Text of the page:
So we swooped by Doc’s Diner (where you can get breakfast with a dozen scrambled eggs, sausage links, crispy bacon, thick ham steak, pancakes, French toast, homemade sausage gravy, freshly grilled hash browns, creamy grits, hot biscuits and fresh fruit for $36 — and it supposedly feeds just four to five people?) to pick up one rider, and off we went in the rain.

The rain got worse.

We were on a sidepath along U.S. 1 (really the only road in the Keys) and dodging puddles for a few miles, but it was about to run out and put us onto a bike lane on the road, with trucks and cars going by. Suddenly there, across the road, was the Key Lime Pie Factory (ok, really probably just a store, but factory sounds better in a name). We decided this was the place to seek shelter. Of course the air conditioning was freezing. So we stood outside under an overhang, sharing a slice of pie and staring at the sky. Finally it looked like it was lightening up, and we decided for the second time to just go for it.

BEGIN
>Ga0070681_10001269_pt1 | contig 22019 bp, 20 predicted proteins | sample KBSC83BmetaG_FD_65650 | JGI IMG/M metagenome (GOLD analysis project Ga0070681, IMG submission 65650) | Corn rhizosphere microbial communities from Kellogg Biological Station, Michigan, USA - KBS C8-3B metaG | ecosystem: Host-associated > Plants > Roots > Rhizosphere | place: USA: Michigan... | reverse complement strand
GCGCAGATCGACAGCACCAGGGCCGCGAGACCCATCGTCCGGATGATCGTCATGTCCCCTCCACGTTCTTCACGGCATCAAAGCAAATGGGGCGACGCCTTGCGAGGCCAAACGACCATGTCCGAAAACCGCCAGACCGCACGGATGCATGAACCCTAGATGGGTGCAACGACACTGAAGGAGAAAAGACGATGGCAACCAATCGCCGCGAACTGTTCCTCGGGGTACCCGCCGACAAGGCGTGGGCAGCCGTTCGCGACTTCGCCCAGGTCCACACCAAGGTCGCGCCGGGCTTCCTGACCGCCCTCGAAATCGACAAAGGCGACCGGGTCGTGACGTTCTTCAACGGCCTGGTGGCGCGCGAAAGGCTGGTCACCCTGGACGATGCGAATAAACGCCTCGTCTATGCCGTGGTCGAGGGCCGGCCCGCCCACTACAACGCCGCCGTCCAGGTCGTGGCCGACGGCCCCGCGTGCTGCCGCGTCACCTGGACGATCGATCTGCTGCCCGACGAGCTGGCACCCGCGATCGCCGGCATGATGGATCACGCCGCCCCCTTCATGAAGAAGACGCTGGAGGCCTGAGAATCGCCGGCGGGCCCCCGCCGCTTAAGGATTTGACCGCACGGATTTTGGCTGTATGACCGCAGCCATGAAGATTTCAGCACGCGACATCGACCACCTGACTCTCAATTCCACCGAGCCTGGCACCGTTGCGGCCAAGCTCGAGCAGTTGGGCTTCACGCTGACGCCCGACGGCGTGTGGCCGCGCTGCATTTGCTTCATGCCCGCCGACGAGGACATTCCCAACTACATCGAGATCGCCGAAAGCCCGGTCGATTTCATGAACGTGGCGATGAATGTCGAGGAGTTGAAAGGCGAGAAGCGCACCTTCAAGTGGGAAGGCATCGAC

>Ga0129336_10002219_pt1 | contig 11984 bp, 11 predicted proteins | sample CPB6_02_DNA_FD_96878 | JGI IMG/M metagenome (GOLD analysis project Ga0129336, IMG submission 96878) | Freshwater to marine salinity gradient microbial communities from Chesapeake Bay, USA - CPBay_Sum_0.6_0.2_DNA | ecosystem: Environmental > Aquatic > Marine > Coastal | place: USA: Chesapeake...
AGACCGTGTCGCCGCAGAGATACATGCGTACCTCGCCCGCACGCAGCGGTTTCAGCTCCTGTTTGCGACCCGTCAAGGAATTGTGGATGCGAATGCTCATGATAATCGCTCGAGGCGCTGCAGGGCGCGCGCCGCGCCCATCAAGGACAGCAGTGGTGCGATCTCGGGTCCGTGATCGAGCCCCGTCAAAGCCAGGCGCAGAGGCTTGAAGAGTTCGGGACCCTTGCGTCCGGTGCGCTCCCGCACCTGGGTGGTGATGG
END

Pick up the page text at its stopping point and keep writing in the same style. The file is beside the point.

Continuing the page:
This time it really did stop raining, at least for a while. By afternoon, though, we were being chased by this giant dark cloud on the Atlantic side. Every once in a while, we’d get rain again, though thankfully just for a few minutes. It was harder to escape the puddles, though, and my feet were sloshing in my bike shoes by the time we reached the hotel.

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Day 5: 74 miles from Miami Beach to Key Largo

Sometimes Florida surprises you, and I mean that in a good way.

Today we had lots of trail. Not in the wooded, shady way but in the separated from three lanes of crazy traffic on U.S. 1 kind of way. First, though, we had to get out of Miami Beach and into Miami. We had more of that lovely beachfront trail in Miami Beach — the Atlantic Greenway — down to the tip of Miami Beach, past some of the amazing Art Deco buildings and then back north to the MacArthur Causeway Bridge.

Then came the bike lane on the bridge next to rush-hour traffic. All you can do is ride in a group and keep hoping that Florida traffic engineers actually get on a bike one day and think about ways to make this better.